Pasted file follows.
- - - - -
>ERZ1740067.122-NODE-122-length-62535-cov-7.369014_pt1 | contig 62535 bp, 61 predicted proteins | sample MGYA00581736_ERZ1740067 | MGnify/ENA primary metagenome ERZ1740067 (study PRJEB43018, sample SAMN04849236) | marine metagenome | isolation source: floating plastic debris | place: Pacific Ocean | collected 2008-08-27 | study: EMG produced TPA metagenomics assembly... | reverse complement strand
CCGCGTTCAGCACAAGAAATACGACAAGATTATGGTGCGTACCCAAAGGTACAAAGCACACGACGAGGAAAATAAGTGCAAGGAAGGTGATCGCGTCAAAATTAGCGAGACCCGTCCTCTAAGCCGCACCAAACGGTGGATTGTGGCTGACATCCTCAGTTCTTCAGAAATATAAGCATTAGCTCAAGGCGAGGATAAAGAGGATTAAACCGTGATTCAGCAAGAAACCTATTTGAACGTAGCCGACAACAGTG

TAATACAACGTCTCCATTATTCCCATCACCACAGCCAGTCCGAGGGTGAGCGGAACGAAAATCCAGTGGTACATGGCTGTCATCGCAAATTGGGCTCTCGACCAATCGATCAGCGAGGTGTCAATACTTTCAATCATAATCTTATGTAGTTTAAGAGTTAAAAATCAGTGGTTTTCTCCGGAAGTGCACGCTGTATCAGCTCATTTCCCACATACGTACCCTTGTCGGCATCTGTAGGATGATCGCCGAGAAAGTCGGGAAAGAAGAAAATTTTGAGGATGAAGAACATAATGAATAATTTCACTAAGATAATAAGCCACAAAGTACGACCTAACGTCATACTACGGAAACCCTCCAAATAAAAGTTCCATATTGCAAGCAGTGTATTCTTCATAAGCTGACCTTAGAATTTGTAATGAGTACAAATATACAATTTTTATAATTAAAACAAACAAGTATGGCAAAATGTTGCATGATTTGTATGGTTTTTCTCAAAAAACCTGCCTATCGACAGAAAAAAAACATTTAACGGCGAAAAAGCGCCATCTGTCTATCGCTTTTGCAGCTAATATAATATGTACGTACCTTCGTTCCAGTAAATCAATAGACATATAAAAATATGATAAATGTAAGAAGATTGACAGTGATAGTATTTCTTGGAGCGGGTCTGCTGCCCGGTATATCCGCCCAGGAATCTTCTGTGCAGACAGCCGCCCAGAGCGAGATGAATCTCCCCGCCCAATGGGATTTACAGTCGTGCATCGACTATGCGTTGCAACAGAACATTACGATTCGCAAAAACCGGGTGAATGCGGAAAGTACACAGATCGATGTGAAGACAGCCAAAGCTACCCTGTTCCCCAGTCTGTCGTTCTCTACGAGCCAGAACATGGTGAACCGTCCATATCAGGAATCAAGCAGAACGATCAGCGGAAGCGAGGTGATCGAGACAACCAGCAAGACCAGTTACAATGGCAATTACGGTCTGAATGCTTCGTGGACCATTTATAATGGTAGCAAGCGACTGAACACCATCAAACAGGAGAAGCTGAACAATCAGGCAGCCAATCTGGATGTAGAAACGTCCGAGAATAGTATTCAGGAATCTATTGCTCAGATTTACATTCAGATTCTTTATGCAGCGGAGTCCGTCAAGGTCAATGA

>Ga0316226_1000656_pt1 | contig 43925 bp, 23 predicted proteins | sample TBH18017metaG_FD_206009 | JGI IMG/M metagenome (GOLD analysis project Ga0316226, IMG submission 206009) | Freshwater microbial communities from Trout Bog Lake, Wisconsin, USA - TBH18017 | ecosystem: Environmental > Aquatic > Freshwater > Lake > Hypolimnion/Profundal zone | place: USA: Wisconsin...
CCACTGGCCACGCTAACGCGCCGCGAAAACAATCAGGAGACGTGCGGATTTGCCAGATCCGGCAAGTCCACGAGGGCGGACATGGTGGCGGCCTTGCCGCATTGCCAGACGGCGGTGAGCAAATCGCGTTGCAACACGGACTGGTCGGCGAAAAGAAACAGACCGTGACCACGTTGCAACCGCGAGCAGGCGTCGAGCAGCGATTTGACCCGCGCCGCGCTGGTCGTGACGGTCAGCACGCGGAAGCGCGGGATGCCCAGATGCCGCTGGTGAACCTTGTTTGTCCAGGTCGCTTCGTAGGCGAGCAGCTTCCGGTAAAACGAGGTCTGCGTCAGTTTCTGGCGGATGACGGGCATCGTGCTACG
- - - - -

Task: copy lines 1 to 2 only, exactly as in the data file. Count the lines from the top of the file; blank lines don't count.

>ERZ1740067.122-NODE-122-length-62535-cov-7.369014_pt1 | contig 62535 bp, 61 predicted proteins | sample MGYA00581736_ERZ1740067 | MGnify/ENA primary metagenome ERZ1740067 (study PRJEB43018, sample SAMN04849236) | marine metagenome | isolation source: floating plastic debris | place: Pacific Ocean | collected 2008-08-27 | study: EMG produced TPA metagenomics assembly... | reverse complement strand
CCGCGTTCAGCACAAGAAATACGACAAGATTATGGTGCGTACCCAAAGGTACAAAGCACACGACGAGGAAAATAAGTGCAAGGAAGGTGATCGCGTCAAAATTAGCGAGACCCGTCCTCTAAGCCGCACCAAACGGTGGATTGTGGCTGACATCCTCAGTTCTTCAGAAATATAAGCATTAGCTCAAGGCGAGGATAAAGAGGATTAAACCGTGATTCAGCAAGAAACCTATTTGAACGTAGCCGACAACAGTG